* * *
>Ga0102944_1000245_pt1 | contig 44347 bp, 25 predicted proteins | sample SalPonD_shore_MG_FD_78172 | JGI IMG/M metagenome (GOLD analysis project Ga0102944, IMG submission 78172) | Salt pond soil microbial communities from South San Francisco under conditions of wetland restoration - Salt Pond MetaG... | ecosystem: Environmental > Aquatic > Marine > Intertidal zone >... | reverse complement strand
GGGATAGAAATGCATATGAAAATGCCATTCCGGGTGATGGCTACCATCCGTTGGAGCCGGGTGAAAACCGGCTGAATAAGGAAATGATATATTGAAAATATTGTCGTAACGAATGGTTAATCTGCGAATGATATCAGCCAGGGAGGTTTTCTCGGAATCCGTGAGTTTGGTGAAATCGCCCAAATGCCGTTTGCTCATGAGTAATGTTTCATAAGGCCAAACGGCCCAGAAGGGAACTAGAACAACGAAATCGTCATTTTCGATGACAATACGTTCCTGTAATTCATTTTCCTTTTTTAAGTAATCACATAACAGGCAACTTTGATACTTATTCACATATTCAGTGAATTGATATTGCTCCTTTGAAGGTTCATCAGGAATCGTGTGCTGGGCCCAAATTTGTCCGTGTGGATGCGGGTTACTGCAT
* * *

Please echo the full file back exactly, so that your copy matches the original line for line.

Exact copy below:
>Ga0102944_1000245_pt1 | contig 44347 bp, 25 predicted proteins | sample SalPonD_shore_MG_FD_78172 | JGI IMG/M metagenome (GOLD analysis project Ga0102944, IMG submission 78172) | Salt pond soil microbial communities from South San Francisco under conditions of wetland restoration - Salt Pond MetaG... | ecosystem: Environmental > Aquatic > Marine > Intertidal zone >... | reverse complement strand
GGGATAGAAATGCATATGAAAATGCCATTCCGGGTGATGGCTACCATCCGTTGGAGCCGGGTGAAAACCGGCTGAATAAGGAAATGATATATTGAAAATATTGTCGTAACGAATGGTTAATCTGCGAATGATATCAGCCAGGGAGGTTTTCTCGGAATCCGTGAGTTTGGTGAAATCGCCCAAATGCCGTTTGCTCATGAGTAATGTTTCATAAGGCCAAACGGCCCAGAAGGGAACTAGAACAACGAAATCGTCATTTTCGATGACAATACGTTCCTGTAATTCATTTTCCTTTTTTAAGTAATCACATAACAGGCAACTTTGATACTTATTCACATATTCAGTGAATTGATATTGCTCCTTTGAAGGTTCATCAGGAATCGTGTGCTGGGCCCAAATTTGTCCGTGTGGATGCGGGTTACTGCAT